I thought this other Hamlet quote to be appropriate.
A while back I wrote a couple of posts on the negative yields for bonds in Europe. I won’t bother digging them up, but, as any idiot could see, this was going to lead to utter madness.
Well, the madness is here.
With NIRP raging in the Eurozone and over €1.5 trillion in European government bonds trading with negative yields, many were wondering when any of this perverted bond generosity will spill over to other debtors, not just Europe’s insolvent governments (who can only print negative interest debt because of the ECB’s backstop that it will buy any piece of garbage for sale in the doomed monetary union). In fact just earlier today we, rhetorically, asked a logical – in as much as nothing is logical in the new normal – question:
Little did we know that just minutes after our tweet, we would learn that at least one place is already paying homeowners to take out a mortgage. That’s right – the negative rate mortgage is now a reality.
Thanks of Mario Draghi’s generosity with “other generations’ slavery”, and following 3 consecutive rate cuts by the Danish Central Bank, a local bank – Nordea Credit – is now offering a mortgage with a negative interest rate! This means, according to DR.dk, that Nordea have had to pay instead of charging interest to to a handful of customers, says housing economist at Nordea Kredit, Lise Nytoft Bergmann for Finance.
From DR, google-translated:
The interest rate has balanced around 0 in a level between minus 0.03 percent plus 0.03 percent. Most have paid a modest positive interest rate, but there are so few who have had a negative rate. It is quite an unusual situation, says Lise Nytoft Bergmann.
It is residential customers who have chosen to stick with F1-loan that now benefit from the negative interest rate. F1 loan form has otherwise been strong returns in recent years in favor of fixed interest loan.
Although interest rates are negative, it is not something that can be felt by customers as contributions and other costs continue to be paid. In turn, interest will be deducted from the contribution.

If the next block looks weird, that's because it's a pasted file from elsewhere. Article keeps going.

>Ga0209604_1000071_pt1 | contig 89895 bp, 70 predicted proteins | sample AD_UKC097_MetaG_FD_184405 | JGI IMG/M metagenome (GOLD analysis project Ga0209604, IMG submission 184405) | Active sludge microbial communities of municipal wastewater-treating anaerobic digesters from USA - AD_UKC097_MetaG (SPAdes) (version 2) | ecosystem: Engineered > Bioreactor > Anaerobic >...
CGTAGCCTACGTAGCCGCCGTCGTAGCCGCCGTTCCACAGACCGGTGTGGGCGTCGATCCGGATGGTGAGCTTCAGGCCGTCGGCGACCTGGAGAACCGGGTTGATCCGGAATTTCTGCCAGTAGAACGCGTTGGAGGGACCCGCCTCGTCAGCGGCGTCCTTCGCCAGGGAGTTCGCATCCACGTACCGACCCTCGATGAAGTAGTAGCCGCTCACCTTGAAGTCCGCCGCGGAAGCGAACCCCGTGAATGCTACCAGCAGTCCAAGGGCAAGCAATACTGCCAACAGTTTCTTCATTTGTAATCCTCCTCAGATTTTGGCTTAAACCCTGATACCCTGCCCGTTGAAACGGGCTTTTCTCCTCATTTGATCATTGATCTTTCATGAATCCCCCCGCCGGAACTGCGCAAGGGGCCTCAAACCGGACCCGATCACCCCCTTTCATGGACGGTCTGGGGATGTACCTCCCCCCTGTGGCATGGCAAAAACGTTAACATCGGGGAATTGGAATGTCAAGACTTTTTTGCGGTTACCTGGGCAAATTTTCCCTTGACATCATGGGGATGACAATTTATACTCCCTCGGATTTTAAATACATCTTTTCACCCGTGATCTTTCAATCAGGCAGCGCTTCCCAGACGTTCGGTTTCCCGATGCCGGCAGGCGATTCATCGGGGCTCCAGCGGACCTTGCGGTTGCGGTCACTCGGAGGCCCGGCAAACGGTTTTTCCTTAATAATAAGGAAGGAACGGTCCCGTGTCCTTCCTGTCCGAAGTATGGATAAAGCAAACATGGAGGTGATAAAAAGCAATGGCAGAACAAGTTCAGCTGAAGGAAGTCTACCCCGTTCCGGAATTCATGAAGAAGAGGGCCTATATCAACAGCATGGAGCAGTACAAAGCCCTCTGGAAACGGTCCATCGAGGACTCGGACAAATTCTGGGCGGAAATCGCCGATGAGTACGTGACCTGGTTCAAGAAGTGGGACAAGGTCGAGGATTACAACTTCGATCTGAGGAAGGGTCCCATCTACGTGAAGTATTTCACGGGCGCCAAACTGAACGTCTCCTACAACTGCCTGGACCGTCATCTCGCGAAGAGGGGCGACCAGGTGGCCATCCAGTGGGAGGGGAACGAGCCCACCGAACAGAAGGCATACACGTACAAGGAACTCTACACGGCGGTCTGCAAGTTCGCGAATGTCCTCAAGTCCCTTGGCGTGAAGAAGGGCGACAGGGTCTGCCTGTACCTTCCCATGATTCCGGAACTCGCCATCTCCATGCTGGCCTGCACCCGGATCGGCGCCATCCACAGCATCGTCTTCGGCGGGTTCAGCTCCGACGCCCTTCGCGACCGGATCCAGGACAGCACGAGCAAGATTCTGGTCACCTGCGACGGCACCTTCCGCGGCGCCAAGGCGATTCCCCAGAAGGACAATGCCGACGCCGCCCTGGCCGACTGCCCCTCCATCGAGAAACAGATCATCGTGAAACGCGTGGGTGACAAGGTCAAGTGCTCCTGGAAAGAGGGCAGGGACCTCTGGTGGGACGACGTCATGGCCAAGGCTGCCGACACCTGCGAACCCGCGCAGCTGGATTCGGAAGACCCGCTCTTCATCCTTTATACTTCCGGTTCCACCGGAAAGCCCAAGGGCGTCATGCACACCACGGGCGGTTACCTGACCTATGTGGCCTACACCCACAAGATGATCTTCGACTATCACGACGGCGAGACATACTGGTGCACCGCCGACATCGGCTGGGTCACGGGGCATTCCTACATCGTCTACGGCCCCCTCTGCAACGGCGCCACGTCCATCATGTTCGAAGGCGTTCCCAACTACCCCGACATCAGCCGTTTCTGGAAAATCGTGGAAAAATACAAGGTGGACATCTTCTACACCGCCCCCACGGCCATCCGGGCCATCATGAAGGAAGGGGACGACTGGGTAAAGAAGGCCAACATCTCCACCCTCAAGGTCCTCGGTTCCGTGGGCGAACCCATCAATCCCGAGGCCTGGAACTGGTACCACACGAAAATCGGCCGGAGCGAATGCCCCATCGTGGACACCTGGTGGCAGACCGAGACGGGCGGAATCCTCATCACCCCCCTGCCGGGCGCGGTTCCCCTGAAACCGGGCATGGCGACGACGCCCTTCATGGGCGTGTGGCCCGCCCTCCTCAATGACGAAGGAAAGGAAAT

Precisely because it is an unusual situation, Nordea Kredit’s IT systems are not geared to the situation when the computers are only used to collect interest.
Lise Nytoft Bergmann says that there is no cause for concern, and that the new situation can be handled, “but sometimes we have to use duct tape and paste.”
This is just the beginning: according the Danish media outlet, as a result of variable-refinancing, as recently as a week from now “a greater share of customers could have a negative rate.”
Mortgage Denmark is one of the mortgage banks, where F1 rate also is close to zero, and here you are very excited about the upcoming negotiations, says Christian Hilligsøe Heinig, chief economist of the Mortgage Denmark.
We have an auction just around the corner and it is very exciting to see how interest rates are going. We can go and get negative interest rates, says Christian Hilligsøe Heinig to JP Financial.
And just like that, first in Denmark, and soon everywhere else in Europe, a situation has now emerged where savers who pay the bank to hold their cash courtesy of negative deposit rates,are directly funding the negative interest rate paid to those who wish to take out debt. In fact, the more debt the greater the saver-subsidized windfall.
That all this will end in blood and a lot of tears is clear to anyone but the most tenured economists, however in the meantime, we can’t wait to take advantage of the humorous opportunities that Europe (and soon Japan and the US) will provide in the coming months, as spending profligacy will be directly subsidized and funded by the insolvent monetary system, while responsible behavior and well-paid labor will be punished, first with negative rates and soon thereafter: with threats, both theoretical and practical, of bodily harm.
Well, I don’t believe this will hit the US. But, I’ve been wrong about such matters, before.
In the mean time, this is a huge business potential for the people in the US.
Think about it ….
The Euro is losing value against the US dollar (and other currencies). Assuming this continues, and it will because of the massive QE announced in the Euro zone, then this already causes a positive return on investment (ROI). Add to that a negative interest rate …. well, then, it doesn’t matter about the price of the home, but, simply the terms of the bank loan (and other costs). But, the house on credit, find a bank which pays even a nominal positive interest rate and deposit the money loaned to you for the purchase of the home. Dutifully make the payments. Rinse and repeat. To make it really big, rent the home out for the amount of the payments. Done.
Mind you, don’t get greedy. Lock in the negative interest rates. Know that the Euro will continue to decline in value for some time. But, at some point, all of this comes crashing down. It will end and end horribly.
PS …. Dirk how long of a drive are you from Denmark?